It all culminates in a showdown on the streets and back alleys of Town, Texas, with the naughty bikers very wisely going after Ryder one or two at a time, so that he can systematically slaughter them like pigs. An en masse blitz on the part of the bad guys would’ve been a grave tactical faux pas, in that it might have actually allowed them to win.

It’s of note that during this final battle, Ryder drops his previously-established no-kill policy (which is never actually stated, just assumed based on his actions), and not only starts whacking baddies something fierce, but is at times somewhat mean in the process. Such as the time he strings a fellow up Old West style, or another instance where he rather graphically gives a guy a shotgun facial.

I don’t mean to go all Church Lady, but that doesn’t sound to me like something Jesus would do. And even if he did, I’m sure he would reassemble the man’s head straightaway.

On that note, one may wonder how Ryder’s apparent Bibliness is going to reconcile with bloody slaying. Well, the solution is really quite simple; just make sure that any faith-allusions are sufficiently vague and irrelevant, then relegate them to an area two planes further back than the background.

It’s not that I mind terribly; I didn’t honestly go into this thinking “Yay! Dolph is going to teach me how to enact massacre in a Christian manner!” It’s just that, if Ryder’s Bible wasn’t ever intended to be anything more than a prop — something for him to read when he isn’t strolling menacingly about town or showing off his freshly-showered back muscles — then they may as well have left it out altogether.

By the way, this film is set on a reservation in Texas, with real-live Native Americans and everything, so if you are a viewer of creamy complexion, get ready to be generously sprinkled with grated shame, as required by federal law. And if you’ve got a problem with it, all I can tell you is that you should have thought about that before you decided to be part of such an evil race.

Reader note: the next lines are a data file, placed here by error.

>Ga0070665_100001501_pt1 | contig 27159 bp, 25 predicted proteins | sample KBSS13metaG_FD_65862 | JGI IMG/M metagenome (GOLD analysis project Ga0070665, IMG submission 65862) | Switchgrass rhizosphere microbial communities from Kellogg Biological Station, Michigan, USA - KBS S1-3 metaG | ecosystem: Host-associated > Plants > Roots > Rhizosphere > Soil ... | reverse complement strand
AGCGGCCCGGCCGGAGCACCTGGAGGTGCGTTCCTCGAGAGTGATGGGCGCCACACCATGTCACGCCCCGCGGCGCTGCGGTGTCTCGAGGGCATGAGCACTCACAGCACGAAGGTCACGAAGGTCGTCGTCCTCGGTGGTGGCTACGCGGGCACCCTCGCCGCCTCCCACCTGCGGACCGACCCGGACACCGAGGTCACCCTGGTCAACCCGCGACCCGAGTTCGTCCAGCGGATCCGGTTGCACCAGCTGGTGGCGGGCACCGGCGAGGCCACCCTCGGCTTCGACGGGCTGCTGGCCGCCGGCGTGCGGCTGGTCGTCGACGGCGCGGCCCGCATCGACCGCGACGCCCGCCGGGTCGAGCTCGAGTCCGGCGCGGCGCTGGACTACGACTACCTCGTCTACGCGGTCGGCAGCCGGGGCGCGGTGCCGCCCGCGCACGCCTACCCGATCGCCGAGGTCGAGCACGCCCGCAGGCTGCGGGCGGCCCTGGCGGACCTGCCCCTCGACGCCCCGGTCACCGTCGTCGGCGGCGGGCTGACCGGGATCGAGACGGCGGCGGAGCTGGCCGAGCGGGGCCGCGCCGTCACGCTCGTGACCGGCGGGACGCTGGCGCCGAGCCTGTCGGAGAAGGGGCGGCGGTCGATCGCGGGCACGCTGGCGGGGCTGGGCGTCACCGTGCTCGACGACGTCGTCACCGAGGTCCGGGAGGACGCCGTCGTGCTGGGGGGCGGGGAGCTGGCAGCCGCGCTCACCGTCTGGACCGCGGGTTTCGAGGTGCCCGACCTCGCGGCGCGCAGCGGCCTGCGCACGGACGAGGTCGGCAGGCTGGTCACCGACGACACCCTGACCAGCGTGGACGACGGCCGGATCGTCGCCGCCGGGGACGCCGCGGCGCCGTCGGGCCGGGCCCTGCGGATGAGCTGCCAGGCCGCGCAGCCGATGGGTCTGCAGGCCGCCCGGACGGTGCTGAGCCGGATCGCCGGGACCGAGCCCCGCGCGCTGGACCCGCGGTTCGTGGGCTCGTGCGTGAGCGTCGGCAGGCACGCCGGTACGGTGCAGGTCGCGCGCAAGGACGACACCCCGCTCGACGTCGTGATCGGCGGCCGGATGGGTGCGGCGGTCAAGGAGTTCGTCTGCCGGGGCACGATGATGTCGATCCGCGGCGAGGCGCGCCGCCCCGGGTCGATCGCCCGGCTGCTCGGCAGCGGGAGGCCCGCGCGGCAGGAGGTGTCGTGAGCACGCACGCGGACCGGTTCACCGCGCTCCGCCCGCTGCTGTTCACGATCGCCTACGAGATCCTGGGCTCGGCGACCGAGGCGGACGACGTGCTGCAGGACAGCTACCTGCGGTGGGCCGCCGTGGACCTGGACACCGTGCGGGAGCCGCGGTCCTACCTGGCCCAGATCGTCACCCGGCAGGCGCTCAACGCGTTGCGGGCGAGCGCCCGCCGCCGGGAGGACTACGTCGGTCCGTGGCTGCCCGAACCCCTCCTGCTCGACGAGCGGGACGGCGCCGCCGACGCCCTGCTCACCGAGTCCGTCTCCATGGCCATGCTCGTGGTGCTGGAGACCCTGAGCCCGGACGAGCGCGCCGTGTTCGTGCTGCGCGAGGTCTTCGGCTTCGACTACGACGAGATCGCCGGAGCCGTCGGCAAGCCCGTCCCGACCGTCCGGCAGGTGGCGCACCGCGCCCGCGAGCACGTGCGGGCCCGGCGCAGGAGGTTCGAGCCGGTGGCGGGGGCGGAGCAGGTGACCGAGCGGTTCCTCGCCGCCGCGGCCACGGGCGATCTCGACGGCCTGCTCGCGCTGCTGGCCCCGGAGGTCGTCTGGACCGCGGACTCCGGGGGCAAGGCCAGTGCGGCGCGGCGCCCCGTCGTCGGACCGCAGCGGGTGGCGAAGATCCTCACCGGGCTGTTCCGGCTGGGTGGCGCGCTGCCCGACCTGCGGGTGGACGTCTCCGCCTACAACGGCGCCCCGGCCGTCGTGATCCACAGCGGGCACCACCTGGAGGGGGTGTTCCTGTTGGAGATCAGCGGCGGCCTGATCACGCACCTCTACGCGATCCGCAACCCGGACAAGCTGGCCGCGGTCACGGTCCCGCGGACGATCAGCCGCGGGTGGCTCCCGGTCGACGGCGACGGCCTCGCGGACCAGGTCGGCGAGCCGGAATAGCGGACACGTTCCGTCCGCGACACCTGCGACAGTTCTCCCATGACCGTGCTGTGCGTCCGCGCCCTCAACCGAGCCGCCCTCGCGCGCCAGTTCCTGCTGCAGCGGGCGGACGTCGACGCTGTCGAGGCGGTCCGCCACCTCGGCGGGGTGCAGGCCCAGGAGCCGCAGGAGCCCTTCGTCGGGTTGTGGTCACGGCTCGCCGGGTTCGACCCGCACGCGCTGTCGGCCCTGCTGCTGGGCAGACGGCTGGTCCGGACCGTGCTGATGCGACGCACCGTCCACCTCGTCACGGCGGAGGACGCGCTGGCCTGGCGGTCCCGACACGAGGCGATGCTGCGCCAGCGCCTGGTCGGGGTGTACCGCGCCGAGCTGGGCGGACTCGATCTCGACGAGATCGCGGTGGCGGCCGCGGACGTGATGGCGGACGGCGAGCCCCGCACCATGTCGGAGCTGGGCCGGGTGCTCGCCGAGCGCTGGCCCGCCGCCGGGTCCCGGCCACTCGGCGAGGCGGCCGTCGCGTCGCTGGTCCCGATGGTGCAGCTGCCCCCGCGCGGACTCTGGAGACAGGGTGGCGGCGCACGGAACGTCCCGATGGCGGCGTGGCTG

For all of its faults, I can at least give Missionary Man credit for a milestone of sorts. That being, the first instance of my actually being frightened by an impending sex scene. Normally, I don’t mind a bit of spontaneous copulation, under the condition that my folks aren’t around (awkward!), and the preference that it be at least vaguely plot-relevant. But in this case, the obvious and imminent event — which seemed poised to lend horrible new significance to the film’s title — was met with a hearty, “Can we not, please?” Naked dudes really aren’t a high-demand import in my personal economy to begin with, but if such cannot be avoided, it could at least be one who doesn’t look like his face was carved out of adobe clay with a butter knife and isn’t twice the age of the woman he’s about to get unsettling with.

Happily, the whole thing was implied. So much so that I’m not even sure anything happened. Thank Heaven for small miracles.

That said, the fact that intercourse occurred at all is made potentially much ickier by the final enweirdening plot element: It’s faintly implied toward the end that Ryder may in fact be a revenant: a comparatively* moist and pleasant-smelling denizen of the undead. In this case, a murder victim who was actually well-known in Town, and who, according to an unspoken law established by The Wraith, looks an awful lot like his old self, but just dissimilar enough so that people don’t know it’s him.

Remember kiddies: The surest path to plot weirdness is excessive ambition.

The tagline reads “No sin shall go unpunished.” Apparently, purchase of this DVD is at the top of that list, and the movie it contains is the penance.

*Versus the other choices.

Didja notice?

  • In the previews: Zombie Strippers!
  • Also in the previews: Dragon Wars! (an ill portent)
  • Hey there, cripply guy who lives in a warehouse and has some past association with Ryder and has been keeping a special shotgun for him! We’ll never see you again or find out anything about who you are!
  • What’s that you say? You have something else for him? Well, I guess we’ll never know what it was, since he left before you could give it to him, and we never got to see it!
  • At one point, a biker thug walks into a building where Ryder is hiding, is heard to shout, “Ow, my arm!” and emerges, nursing a drippy eye wound.
  • Seriously. I re-watched the scene, like, five times. He says “arm”.
  • When the noosed biker is being lifted to his hangy demise, the shadow of some unknown piece of equipment can be seen going up with him.
  • The last scene is obviously ripped off from Pale Rider.
  • As is, arguably, the whole rest of the movie.
  • Hey, wait a minute. . .Ryder. . .Rider. Why, those clever rascals!